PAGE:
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Guinea: WHO announces Marburg fever outbreak in West Africa

Guinea: WHO announces Marburg fever outbreak in West Africa

In the West African state of Guinea, the authorities have announced an outbreak of life-threatening Marburg fever. As the World Health Organization announced on Monday evening, this is the first case ever in West Africa. Less than two months after the end of an Ebola outbreak in the state, the highly contagious fever was discovered in southern Guinea in the Guéckédou prefecture in a patient who has since died. Initial on-site investigations were confirmed by the Pasteur Institute in Senegal’s capital Dakar. The search for contact persons for the patient has been initiated. Containing the outbreak is made more difficult by the simultaneous fight against the coronavirus.

Similar to an Ebola infection, bat-borne Marburg fever usually leads to a high fever and internal bleeding. It is considered highly contagious and is transmitted to other people primarily through direct contact with body fluids. No antiviral drugs or vaccinations against the Marburg virus are currently approved, the WHO said in a statement.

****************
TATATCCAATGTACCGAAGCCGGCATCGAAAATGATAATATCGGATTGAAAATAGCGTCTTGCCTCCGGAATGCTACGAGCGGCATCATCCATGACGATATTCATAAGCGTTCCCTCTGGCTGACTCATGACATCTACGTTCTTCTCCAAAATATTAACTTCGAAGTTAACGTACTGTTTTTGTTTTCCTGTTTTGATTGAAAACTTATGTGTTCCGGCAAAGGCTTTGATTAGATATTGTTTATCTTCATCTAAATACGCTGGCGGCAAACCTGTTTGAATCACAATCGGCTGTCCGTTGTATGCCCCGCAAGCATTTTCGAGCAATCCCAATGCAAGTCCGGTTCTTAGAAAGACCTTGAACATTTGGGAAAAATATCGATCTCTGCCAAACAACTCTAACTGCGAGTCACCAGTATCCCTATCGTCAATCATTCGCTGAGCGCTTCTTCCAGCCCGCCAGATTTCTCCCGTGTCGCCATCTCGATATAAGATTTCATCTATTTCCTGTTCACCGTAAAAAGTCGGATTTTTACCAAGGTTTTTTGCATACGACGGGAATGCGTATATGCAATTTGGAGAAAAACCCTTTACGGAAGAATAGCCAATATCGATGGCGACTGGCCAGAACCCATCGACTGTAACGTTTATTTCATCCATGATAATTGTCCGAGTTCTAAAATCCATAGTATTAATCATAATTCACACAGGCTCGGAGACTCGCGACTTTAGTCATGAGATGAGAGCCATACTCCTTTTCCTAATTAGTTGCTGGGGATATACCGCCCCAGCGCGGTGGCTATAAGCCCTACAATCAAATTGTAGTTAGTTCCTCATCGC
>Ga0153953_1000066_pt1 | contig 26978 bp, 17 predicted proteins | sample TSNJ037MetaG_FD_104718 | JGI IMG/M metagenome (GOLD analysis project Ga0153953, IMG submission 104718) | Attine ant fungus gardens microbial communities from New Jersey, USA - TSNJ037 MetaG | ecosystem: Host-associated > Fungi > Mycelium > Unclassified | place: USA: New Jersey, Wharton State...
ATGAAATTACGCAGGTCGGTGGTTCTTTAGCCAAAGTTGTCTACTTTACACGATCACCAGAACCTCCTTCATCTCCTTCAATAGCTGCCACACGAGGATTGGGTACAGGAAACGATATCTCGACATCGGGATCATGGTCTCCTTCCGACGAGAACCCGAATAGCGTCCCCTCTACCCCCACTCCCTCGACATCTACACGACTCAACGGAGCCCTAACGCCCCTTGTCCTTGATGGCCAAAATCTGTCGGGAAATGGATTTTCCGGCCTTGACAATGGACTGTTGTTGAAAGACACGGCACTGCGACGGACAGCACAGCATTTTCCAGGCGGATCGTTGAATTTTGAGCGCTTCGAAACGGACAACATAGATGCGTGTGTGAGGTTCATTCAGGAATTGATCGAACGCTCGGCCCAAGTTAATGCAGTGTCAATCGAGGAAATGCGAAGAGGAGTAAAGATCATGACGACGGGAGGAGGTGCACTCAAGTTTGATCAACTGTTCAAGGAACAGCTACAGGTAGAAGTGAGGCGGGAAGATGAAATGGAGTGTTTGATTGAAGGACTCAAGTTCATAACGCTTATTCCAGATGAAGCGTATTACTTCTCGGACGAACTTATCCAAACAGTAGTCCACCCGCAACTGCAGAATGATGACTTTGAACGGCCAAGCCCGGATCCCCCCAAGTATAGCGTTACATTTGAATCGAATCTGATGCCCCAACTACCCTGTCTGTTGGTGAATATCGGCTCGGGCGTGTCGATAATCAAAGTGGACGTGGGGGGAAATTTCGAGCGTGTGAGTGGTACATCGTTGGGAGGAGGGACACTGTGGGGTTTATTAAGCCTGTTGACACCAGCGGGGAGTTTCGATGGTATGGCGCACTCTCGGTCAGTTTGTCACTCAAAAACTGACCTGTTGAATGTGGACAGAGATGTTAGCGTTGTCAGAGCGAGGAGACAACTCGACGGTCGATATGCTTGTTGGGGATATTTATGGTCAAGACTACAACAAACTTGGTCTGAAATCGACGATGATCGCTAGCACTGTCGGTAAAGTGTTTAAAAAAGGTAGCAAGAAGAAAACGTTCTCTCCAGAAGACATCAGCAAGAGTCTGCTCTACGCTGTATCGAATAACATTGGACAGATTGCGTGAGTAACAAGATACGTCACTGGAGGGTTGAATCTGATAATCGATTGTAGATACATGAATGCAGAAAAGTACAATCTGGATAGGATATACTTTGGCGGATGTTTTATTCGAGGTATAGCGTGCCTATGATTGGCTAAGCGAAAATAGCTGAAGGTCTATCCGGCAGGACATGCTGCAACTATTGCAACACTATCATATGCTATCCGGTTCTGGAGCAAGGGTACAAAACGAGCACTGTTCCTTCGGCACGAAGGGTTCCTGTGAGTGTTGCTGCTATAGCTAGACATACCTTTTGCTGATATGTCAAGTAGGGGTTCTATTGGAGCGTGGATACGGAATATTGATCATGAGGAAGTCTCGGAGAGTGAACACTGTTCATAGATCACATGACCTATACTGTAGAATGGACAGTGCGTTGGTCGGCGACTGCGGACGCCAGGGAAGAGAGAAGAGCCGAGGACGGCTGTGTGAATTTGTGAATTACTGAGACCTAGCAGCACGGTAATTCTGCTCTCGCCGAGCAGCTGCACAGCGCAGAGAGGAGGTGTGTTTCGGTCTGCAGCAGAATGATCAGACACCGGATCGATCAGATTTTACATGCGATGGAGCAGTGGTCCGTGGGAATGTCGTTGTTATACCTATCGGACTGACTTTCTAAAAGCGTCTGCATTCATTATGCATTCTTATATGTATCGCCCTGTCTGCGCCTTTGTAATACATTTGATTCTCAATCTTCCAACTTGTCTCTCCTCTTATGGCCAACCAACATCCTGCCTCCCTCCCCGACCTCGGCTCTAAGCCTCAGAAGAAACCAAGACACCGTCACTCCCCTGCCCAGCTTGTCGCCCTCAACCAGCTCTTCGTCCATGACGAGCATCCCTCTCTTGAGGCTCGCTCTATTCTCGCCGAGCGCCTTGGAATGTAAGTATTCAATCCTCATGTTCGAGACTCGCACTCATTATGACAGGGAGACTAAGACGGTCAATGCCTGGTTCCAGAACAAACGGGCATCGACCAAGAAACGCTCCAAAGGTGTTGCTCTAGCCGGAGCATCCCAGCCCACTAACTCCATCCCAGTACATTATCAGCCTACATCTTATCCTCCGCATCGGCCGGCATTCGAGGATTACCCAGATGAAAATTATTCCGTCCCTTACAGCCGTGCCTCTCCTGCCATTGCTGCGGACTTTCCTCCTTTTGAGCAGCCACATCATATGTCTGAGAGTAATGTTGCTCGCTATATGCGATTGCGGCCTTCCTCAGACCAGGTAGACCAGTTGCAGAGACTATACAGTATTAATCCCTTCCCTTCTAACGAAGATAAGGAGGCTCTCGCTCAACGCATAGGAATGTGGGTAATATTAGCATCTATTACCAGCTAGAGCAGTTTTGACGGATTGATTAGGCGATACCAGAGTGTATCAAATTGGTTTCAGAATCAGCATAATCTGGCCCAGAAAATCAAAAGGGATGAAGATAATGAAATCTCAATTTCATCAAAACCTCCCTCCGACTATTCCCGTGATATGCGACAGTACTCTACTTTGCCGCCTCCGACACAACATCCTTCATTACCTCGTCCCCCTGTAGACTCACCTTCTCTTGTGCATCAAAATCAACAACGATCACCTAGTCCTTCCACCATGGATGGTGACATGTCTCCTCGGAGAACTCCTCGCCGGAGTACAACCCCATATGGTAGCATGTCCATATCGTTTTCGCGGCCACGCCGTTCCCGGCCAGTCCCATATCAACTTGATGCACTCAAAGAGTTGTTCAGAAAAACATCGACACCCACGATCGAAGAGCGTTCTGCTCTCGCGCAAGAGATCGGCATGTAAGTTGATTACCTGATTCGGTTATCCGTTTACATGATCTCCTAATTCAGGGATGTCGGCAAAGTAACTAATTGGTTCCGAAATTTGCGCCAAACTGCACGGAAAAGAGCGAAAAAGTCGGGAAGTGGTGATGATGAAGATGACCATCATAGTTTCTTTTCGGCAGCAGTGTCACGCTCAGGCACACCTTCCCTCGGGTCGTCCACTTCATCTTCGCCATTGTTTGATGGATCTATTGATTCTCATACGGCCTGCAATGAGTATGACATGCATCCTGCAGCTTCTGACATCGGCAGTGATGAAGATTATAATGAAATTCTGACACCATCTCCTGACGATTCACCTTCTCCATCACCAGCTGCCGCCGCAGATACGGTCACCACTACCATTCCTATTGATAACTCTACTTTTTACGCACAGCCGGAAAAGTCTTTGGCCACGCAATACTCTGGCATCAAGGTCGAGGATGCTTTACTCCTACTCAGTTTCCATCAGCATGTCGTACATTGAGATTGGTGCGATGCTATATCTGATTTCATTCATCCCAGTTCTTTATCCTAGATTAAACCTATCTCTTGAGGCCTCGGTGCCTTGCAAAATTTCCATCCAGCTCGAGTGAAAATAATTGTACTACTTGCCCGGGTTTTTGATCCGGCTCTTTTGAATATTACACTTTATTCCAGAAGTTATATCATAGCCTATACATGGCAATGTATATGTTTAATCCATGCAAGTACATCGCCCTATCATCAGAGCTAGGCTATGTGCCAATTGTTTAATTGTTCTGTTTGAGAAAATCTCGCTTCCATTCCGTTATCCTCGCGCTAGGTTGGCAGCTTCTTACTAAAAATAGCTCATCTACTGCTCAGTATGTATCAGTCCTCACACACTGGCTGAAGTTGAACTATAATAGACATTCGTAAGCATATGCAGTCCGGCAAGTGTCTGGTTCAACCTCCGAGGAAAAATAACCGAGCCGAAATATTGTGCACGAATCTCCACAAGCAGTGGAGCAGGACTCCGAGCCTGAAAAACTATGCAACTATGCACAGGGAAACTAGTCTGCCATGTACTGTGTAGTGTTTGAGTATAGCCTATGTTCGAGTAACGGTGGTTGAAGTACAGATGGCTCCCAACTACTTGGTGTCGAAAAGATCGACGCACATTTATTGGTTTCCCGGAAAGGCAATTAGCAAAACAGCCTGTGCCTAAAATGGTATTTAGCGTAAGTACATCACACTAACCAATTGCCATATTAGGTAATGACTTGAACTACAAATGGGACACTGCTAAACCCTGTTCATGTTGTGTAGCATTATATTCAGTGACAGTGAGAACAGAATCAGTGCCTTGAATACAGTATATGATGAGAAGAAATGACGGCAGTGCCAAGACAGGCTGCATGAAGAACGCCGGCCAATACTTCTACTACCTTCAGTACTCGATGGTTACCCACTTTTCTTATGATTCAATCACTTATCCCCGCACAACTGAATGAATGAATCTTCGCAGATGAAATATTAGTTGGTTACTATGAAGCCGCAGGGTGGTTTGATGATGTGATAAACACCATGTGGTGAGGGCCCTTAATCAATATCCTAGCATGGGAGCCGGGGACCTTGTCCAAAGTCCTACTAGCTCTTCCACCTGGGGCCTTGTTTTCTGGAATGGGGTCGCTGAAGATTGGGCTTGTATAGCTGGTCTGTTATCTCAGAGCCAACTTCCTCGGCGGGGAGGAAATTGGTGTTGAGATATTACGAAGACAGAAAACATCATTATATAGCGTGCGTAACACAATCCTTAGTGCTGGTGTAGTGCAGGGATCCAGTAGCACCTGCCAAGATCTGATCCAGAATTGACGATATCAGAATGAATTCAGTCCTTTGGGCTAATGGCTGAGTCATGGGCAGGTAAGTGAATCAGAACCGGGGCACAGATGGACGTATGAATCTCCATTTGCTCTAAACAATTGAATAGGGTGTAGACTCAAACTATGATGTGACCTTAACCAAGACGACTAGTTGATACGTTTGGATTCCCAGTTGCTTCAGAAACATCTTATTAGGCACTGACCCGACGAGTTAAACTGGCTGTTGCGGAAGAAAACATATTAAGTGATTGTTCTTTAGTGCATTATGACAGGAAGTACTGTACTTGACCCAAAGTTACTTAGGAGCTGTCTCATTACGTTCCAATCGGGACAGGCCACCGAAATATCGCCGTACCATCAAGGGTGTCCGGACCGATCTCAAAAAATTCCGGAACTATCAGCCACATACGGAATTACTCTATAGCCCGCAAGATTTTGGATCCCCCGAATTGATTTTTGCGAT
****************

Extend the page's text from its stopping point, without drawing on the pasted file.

The WHO Regional Director for Africa, Matshidiso Moeti, praised the “vigilance and rapid investigation” of the Guinean health authorities, which can build on the experience gained from the fight against the Ebola virus. The virus has the potential to spread worldwide, says Moeti. Therefore, the outbreak must be stopped as soon as possible. The WHO estimates the risk of an epidemic in the country and the region as “high”, but the global risk is currently low.

The case, which was reported to the WHO on August 6, was discovered in a village near the border with the neighboring states of Sierra Leone and Liberia. How and where the man who did not survive the infection contracted the pathogen is not known. So far, the WHO and other aid organizations have identified 146 contact persons who are now being monitored for signs of illness. The WHO specifies between two and 21 days as the time span in which the first symptoms appear after an infection. Between 24 and 90 percent of those infected die from the virus.

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